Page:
Data handoffs and seeming indecision on the part of the Bionic on whether to lock onto 3G or 4G are problematic. I have run into a few situations where I pulled out the phone to do something and there was no data connection. Sometimes putting the phone into airplane mode and back will get data to “wake up” but sometimes a reboot is required. This is one of those frustrating things I hope will be solved by updates to the phone. It seems all Android phones have a couple of infuriating bugs when released that later updates usually take care of.
My hope with the Bionic was that Moto’s LTE phone would lock and hold onto 4G signal better than the Thunderbolt, but so far mobile data performance is not noticeably better out-of-the-box than the Thunderbolt. Even though the areas I live and work are well-covered by 4G, I still see the 3G indicator icons frequently.
I tried using the standard battery for a few days but was not impressed, easily getting less than a day’s use out of it. Luckily I ordered an extended battery and performance is a little better. Based on my normal usage patterns I can finish out usage with enough left to get me through early-morning the next day with the extended battery. Plan to buy one unless you don’t mind plugging the phone in mid-day or top it off with a car charger while driving.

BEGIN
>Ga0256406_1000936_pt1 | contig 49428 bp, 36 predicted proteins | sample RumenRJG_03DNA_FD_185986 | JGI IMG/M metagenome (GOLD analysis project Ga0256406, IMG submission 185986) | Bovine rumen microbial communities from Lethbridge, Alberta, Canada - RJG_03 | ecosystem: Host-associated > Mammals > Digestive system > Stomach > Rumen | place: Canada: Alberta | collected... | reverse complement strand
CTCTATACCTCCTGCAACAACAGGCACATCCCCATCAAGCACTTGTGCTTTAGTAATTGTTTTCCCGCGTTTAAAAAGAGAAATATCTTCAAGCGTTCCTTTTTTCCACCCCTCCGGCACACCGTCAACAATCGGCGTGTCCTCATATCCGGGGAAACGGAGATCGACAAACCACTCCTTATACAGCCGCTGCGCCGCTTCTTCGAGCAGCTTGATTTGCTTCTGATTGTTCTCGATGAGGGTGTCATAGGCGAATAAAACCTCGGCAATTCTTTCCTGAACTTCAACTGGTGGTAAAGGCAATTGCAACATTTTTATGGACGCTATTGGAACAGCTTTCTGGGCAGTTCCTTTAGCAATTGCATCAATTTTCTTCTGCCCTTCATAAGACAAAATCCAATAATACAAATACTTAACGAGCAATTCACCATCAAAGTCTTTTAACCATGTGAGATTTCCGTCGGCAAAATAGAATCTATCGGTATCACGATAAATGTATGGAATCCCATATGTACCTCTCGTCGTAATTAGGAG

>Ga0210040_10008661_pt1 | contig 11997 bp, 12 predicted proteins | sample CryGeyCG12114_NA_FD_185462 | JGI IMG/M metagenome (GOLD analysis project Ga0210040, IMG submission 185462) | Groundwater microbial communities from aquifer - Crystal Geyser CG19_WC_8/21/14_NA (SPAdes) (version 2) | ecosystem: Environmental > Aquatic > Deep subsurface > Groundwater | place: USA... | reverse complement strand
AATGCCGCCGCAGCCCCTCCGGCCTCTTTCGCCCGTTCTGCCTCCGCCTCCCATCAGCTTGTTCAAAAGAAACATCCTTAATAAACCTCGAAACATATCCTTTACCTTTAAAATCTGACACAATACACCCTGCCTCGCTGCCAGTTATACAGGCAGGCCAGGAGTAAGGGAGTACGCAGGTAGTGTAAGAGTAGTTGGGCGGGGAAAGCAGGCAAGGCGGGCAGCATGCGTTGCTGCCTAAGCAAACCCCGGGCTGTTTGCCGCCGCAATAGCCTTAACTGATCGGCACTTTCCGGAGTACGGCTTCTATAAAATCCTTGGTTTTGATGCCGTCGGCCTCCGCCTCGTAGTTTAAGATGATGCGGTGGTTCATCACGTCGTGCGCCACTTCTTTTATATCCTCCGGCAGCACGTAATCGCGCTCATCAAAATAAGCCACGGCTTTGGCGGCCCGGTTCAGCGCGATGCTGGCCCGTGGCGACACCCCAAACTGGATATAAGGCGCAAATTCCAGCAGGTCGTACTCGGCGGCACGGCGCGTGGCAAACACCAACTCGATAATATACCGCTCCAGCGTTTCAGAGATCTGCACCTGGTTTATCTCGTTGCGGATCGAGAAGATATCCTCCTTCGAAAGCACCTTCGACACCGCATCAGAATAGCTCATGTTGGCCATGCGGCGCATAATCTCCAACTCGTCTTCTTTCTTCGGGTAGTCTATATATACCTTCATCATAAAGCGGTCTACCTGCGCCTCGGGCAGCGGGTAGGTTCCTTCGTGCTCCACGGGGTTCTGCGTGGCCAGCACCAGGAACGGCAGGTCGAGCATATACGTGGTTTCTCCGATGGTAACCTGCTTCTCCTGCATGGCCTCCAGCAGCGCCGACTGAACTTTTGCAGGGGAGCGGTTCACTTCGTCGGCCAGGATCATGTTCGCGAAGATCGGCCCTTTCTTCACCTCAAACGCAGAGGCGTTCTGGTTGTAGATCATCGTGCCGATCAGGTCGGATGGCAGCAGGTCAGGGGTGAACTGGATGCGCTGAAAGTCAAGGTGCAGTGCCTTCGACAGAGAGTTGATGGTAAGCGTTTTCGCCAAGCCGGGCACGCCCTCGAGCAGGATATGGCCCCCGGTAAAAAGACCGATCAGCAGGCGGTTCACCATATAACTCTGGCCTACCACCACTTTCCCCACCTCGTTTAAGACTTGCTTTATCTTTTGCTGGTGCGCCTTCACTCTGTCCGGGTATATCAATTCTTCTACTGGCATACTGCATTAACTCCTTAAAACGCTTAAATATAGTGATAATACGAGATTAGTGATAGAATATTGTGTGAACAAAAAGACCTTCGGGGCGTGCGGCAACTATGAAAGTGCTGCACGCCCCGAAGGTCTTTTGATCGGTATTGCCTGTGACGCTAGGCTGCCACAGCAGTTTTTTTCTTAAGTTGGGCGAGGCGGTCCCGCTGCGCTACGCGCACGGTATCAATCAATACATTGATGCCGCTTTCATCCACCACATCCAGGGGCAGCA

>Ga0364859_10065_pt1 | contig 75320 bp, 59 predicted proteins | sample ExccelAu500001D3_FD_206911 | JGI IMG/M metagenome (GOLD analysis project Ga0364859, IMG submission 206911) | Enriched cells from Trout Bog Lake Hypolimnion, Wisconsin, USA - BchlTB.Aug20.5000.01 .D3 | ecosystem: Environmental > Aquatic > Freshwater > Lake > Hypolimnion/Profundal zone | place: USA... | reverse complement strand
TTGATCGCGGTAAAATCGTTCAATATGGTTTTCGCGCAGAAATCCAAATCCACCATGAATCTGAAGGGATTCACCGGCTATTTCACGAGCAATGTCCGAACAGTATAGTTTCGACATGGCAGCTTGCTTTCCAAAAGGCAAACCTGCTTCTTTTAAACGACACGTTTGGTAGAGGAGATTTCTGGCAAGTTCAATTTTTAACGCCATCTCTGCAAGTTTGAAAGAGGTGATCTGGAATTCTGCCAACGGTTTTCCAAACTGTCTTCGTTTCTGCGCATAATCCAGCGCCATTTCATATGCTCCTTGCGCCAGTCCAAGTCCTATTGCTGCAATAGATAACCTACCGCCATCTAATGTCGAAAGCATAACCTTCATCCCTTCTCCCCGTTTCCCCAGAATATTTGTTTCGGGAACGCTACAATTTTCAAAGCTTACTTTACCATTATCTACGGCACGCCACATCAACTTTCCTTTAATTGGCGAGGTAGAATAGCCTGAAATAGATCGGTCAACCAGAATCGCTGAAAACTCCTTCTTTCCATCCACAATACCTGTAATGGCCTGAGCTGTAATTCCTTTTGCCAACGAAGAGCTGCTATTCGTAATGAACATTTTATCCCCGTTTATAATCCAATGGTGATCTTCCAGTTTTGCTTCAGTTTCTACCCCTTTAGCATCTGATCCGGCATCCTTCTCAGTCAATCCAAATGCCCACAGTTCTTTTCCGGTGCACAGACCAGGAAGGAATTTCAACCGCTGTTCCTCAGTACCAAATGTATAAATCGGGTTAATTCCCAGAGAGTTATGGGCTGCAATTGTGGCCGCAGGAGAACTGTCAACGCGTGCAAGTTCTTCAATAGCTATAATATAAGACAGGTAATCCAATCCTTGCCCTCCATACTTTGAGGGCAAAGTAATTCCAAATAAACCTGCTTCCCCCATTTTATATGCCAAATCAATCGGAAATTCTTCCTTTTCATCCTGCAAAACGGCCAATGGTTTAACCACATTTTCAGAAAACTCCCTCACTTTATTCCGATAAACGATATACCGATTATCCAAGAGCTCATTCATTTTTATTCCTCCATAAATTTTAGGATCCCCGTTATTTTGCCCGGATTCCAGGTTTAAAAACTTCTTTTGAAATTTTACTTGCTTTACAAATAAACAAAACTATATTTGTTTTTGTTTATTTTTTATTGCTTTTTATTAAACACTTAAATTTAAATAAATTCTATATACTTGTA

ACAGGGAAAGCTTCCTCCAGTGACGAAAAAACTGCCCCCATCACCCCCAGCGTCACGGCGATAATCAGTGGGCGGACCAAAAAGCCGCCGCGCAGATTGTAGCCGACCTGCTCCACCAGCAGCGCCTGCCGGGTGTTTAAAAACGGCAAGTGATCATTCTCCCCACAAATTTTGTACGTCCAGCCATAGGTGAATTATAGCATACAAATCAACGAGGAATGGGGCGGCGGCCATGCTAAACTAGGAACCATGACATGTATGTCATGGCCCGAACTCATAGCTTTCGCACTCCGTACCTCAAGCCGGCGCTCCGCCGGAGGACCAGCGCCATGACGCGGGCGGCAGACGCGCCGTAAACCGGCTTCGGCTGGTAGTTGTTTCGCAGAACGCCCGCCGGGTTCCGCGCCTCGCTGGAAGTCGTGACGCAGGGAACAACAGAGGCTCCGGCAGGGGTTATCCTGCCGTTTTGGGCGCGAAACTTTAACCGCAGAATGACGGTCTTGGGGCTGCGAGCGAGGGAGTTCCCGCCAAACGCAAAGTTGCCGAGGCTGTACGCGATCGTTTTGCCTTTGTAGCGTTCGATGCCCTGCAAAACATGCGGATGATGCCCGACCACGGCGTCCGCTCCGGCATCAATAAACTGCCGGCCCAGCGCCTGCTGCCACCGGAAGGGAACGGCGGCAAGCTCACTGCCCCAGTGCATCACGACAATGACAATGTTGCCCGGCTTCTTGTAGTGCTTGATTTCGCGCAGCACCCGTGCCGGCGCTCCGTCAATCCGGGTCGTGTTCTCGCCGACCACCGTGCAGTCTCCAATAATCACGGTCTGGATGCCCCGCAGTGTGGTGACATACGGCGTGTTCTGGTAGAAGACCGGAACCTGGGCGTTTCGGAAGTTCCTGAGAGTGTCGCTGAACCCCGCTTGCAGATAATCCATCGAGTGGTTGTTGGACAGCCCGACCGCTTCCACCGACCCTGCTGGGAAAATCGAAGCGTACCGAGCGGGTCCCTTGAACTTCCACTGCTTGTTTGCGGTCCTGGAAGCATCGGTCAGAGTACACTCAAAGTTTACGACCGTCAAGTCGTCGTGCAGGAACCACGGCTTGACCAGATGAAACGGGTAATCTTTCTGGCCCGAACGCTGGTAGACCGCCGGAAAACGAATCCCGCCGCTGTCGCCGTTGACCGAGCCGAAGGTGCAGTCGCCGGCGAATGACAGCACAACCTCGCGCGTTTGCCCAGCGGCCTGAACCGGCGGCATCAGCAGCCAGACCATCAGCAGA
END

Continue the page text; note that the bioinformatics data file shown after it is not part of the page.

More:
The screen looks good, though not as good as the Thunderbolt indoors. I use my phones for ebook reading and find the screen to be adequate and easy to read. And unlike the Thunderbolt I don’t have a hard time using the screen outdoors as long as the brightness is turned up.
An improvement over the Droid X I appreciated was discovering the Bionic will output everything through its HDMI port. The Droid X was limited in what would be sent to the HDMI output and there were apps out there to compensate for that, but with the Bionic everything is there… the desktop, games I load, movies I play.
Everything is snappy and fast, even after loading the apps and widgets I use. I wish it had 7 home screens instead of just 5, I often find myself wishing I had at least one more.
Memory and Storage